Evolution Genetics Intelligent Design

Higher mutation rates in non-double helix DNA create intriguing alternative to common ancestry

Spread the love

Researchers report that DNA sequences that can fold into shapes other than the classic double helix tend to have “higher mutation rates” than other regions in the human genome

“Most of the time we think about DNA as the classic double helix; this basic form is referred to as ‘B-DNA,'” said Wilfried Guiblet, co-first author of the paper, a graduate student at Penn State at the time of research and now a postdoctoral scholar at the National Cancer Institute. “But, as much as 13% of the human genome can fold into different conformations called ‘non-B DNA.’ We wanted to explore what role, if any, this non-B DNA played in variation that we see in mutation rates among different regions of the genome.” …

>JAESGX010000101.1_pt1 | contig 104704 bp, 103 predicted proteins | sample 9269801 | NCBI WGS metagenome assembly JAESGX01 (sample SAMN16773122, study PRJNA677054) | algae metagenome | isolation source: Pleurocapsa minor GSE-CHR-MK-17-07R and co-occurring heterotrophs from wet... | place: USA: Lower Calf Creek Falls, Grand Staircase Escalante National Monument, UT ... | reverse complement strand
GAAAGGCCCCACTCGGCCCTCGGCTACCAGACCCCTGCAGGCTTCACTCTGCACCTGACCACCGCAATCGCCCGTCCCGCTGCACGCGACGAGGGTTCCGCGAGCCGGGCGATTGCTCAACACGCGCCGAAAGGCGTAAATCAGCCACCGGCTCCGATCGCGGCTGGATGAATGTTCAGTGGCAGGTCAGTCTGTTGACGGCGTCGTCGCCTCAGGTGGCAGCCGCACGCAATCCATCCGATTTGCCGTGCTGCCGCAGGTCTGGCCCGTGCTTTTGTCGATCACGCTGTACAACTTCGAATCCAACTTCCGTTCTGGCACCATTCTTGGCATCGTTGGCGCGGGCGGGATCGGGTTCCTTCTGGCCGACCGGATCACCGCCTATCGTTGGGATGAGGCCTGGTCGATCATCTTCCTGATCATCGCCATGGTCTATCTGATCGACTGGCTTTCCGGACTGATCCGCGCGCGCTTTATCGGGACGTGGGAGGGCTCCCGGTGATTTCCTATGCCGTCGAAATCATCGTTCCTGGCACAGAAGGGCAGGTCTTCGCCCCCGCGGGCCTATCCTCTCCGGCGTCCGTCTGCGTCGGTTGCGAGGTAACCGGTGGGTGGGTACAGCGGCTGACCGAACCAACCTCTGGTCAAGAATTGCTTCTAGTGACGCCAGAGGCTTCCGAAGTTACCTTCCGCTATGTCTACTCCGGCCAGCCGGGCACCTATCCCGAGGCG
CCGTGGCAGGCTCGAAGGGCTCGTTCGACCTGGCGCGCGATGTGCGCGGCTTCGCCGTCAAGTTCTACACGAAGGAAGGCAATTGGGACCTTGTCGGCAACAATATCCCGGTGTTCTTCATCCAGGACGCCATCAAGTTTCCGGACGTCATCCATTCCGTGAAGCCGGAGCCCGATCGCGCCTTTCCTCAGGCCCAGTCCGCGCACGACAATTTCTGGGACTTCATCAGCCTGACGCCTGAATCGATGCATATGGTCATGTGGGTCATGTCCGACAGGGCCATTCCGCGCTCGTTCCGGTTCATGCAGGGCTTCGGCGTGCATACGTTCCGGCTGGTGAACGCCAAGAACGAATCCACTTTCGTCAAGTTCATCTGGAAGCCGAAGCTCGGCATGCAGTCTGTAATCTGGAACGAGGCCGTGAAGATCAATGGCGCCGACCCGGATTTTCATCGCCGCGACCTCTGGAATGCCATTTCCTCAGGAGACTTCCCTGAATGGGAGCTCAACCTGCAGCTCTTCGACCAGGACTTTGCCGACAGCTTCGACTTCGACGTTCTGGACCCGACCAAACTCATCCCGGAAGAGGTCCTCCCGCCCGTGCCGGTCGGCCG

“When we look at all the known factors that influence regional variation in mutation rates across the genome, non-B DNA is the largest contributor,” said Francesca Chiaromonte, Huck Chair in Statistics for the Life Sciences at Penn State and one of the leaders of the research team. “We’ve been studying regional variation in mutation rates for a long time from a lot of different angles. The fact that non-B DNA is such a major contributor to this variation is an important discovery.”

Penn State, “ Unusual DNA folding increases the rates of mutations” at ScienceDaily

Then we learn something else that’s interesting: